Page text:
Home 60% Of Merchants Consider PayPal to Be a Primary Avenue for Fraudsters
60% Of Merchants Consider PayPal to Be a Primary Avenue for Fraudsters

60% Of Merchants Consider PayPal to Be a Primary Avenue for Fraudsters

  • Published: 28th November 2022

Nowadays, it’s uncommon to find an e-commerce site that doesn’t integrate with PayPal. Customers like PayPal because they only need to remember one login instead of their credit card number, expiration date, security code, and billing address. However, while PayPal is one of the most widely-used payment methods, it has become a top target for fraudsters. According to MoneyTransfers.com, over 60% of merchants consider PayPal a top fraud method.

Interestingly, the combined percentage of merchants considering Google Pay and Apple Pay as fraud payment methods is much lower than for PayPal. This could be because these digital wallets allow users to take advantage of security features on their mobile devices, such as biometric authentication. So they are often considered to be low-fraud.

MoneyTransfers CEO Jonathan Merry commented on the data,

It’s clear that fraudsters are targeting PayPal because it is so widely used. We need to continue to educate customers about the importance of security and how to protect themselves from fraud. At the same time, we must continue developing and improving fraud prevention technologies so merchants can trust their customers.

MoneyTransfers CEO, Jonathan Merry

Common PayPal Payment Scams and Solutions

PayPal credentials are worth more on the dark web than credit card credentials. This means that fraudsters are going after user accounts to gain access to their funds. One of the most common scams related to PayPal is address scams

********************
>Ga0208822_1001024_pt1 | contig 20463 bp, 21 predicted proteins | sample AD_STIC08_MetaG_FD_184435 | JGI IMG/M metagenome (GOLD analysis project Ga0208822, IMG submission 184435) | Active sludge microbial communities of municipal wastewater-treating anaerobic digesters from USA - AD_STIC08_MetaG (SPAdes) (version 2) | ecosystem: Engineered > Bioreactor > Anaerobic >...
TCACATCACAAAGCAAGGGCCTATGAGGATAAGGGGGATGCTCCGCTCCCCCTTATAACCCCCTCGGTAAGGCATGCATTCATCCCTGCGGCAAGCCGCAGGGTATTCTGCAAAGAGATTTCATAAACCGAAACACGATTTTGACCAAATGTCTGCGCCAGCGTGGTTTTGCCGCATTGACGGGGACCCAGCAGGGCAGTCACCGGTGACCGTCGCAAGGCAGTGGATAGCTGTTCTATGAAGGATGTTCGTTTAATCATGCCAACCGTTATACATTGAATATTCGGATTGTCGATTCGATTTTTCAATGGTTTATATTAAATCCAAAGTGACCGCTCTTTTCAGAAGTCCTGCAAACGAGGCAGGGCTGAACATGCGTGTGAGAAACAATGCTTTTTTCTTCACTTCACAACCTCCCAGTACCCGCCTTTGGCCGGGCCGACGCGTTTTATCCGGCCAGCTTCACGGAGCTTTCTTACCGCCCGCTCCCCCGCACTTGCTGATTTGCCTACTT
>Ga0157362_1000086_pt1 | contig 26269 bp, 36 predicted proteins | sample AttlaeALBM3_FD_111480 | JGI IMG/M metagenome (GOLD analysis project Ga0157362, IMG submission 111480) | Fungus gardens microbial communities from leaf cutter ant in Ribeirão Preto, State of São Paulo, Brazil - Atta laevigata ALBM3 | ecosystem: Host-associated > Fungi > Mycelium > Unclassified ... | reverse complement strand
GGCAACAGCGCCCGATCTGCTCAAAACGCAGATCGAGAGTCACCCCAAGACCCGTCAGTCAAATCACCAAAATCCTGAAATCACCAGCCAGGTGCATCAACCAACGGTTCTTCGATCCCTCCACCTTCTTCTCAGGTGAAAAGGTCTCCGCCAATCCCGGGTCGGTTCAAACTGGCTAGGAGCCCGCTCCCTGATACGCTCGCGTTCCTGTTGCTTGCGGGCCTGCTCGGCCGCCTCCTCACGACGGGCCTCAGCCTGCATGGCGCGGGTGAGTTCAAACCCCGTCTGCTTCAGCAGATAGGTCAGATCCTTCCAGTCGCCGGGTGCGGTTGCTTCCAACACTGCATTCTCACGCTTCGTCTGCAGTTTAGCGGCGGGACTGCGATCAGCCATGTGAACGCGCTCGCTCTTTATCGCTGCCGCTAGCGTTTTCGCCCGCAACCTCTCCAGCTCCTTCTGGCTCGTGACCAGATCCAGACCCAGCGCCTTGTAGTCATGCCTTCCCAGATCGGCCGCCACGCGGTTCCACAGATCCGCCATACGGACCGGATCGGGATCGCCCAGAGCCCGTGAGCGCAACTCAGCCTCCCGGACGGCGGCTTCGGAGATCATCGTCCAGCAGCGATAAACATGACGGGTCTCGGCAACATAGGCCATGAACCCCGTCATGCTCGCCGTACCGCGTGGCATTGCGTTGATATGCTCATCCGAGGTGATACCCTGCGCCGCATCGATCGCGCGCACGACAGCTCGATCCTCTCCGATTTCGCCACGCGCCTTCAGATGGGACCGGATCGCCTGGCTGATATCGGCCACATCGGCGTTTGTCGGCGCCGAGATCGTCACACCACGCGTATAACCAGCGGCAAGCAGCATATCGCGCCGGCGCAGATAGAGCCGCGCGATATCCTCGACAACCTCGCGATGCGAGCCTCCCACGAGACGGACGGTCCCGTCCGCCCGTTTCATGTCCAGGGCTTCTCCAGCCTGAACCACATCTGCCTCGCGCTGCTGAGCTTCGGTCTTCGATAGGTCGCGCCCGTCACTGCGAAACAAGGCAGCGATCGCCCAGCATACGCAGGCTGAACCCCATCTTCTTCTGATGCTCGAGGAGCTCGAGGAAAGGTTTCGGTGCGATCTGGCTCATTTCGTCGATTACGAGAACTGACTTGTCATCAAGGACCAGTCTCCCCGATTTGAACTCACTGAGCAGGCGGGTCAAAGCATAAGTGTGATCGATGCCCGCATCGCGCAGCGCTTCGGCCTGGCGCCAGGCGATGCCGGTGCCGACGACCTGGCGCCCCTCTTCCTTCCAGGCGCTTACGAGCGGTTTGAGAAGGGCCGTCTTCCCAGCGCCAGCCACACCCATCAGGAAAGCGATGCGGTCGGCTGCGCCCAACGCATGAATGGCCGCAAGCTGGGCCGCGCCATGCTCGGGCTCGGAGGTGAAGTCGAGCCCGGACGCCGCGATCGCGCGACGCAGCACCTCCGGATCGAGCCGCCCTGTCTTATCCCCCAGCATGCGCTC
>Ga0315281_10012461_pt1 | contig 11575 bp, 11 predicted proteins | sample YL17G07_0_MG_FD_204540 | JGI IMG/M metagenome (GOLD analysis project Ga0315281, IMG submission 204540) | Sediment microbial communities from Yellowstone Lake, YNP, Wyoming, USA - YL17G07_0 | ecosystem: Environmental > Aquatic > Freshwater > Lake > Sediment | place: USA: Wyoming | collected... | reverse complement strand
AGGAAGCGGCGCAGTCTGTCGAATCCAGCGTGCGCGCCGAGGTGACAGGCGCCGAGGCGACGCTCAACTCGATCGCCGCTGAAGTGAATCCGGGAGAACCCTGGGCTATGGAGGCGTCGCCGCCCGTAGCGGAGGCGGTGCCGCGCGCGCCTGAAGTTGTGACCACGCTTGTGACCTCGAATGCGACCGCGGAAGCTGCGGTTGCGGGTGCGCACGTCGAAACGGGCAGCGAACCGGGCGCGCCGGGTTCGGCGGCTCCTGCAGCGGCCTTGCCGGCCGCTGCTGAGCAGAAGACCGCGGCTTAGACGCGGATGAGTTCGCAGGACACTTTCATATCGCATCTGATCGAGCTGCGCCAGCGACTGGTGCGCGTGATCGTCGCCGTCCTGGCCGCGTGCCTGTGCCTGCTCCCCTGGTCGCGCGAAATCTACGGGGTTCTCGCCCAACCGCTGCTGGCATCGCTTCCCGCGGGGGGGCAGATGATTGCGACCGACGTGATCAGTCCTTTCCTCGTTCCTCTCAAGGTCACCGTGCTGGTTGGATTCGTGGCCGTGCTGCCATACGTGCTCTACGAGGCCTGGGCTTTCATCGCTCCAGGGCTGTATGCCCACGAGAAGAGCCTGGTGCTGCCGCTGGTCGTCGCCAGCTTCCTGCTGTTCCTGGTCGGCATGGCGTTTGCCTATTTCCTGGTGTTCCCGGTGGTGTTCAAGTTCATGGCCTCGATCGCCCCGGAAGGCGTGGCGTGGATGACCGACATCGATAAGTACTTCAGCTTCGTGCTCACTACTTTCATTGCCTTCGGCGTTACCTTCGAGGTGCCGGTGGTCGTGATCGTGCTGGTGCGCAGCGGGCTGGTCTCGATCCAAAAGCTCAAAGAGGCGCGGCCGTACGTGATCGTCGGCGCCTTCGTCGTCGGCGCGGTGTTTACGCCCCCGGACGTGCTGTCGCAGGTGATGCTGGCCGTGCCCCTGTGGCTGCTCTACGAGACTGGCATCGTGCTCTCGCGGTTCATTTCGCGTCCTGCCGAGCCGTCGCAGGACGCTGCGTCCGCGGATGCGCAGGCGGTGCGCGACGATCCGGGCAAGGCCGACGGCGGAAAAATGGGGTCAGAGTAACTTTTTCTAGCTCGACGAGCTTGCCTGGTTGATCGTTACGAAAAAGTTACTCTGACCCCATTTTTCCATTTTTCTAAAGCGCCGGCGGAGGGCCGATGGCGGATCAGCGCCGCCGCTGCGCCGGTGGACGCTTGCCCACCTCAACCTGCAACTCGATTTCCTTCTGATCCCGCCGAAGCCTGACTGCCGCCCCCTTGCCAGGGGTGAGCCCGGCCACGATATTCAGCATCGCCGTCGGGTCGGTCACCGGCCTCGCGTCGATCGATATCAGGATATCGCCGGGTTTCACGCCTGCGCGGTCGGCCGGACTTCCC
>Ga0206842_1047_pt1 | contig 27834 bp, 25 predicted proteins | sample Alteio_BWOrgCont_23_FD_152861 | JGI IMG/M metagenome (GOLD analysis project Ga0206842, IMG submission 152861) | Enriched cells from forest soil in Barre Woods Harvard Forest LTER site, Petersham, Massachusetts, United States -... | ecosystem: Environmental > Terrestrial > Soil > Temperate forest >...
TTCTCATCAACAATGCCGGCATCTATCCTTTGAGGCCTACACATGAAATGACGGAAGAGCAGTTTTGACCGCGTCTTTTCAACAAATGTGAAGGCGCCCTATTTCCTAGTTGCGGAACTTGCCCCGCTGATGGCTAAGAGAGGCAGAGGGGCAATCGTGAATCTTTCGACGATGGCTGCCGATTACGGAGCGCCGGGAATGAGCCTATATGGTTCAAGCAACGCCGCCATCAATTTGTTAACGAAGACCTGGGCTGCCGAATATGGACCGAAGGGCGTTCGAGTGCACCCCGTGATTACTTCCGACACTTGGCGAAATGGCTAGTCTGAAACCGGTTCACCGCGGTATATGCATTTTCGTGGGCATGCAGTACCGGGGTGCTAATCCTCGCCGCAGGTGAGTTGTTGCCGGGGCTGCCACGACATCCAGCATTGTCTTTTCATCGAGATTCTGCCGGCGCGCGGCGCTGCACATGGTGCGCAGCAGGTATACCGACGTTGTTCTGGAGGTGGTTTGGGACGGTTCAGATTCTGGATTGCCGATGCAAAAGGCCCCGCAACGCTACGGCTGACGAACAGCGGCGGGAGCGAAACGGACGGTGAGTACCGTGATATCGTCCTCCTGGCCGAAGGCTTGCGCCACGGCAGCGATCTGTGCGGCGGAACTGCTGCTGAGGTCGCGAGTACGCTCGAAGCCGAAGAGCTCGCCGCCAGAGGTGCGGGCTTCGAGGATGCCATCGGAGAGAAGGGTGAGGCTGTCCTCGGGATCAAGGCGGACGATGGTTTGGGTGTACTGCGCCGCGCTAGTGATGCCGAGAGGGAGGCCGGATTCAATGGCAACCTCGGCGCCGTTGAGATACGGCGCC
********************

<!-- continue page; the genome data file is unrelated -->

PayPal Address Scams

These scams work by the scammer asking the seller to ship their purchased item to an invalid delivery address immediately after the payment has been placed in the seller’s PayPal account. After several failed delivery attempts, the shipping company flags the item as undeliverable. The scammer then contacts ­the shipping company and gives them a new, valid shipping address. Then, when the scammer gets their shipment, they file a complaint with PayPal, claiming that the item was never delivered.

After the shipping firm declares the package as undelivered, the scammer contacts them to change the address and also requests a refund from PayPal for that particular order.

Therefore, it’s essential for customers to always double-check the shipping address before sending out any items purchased through PayPal, or else the merchant may not have proof of delivery and could end up losing money.

Overpayment Scam

Another scam is the overpayment method. This works when a scammer makes a payment to the seller’s PayPal account that exceeds the cost of the item they are purchasing. The scammer will then reach out to the seller, explain that they have overpaid, and ask for them to return the difference to them. 

After receiving the overpayment refund from the seller, the scammer sends a complaint to PayPal, claiming that their account was hacked and they never meant to send money to the original seller. As a result, PayPal reimburses the full payment back to this fraudulent person- even if the item purchased hasn’t been shipped yet. Consequently, the seller loses what they were duped out of and whatever “overpaid” amount.

This type of scam can be easily avoided by simply refusing to accept any direct PayPal payments and insisting that customers use the checkout system. So, merchants must educate themselves on how to spot potential scams and protect their funds from being taken. By taking the necessary security measures, merchants can ensure that their money is safe and secure.

Elizabeth
Written by
Elizabeth

Elizabeth is a financial journalist working in global markets across the world. Specialisms include personal finance and property.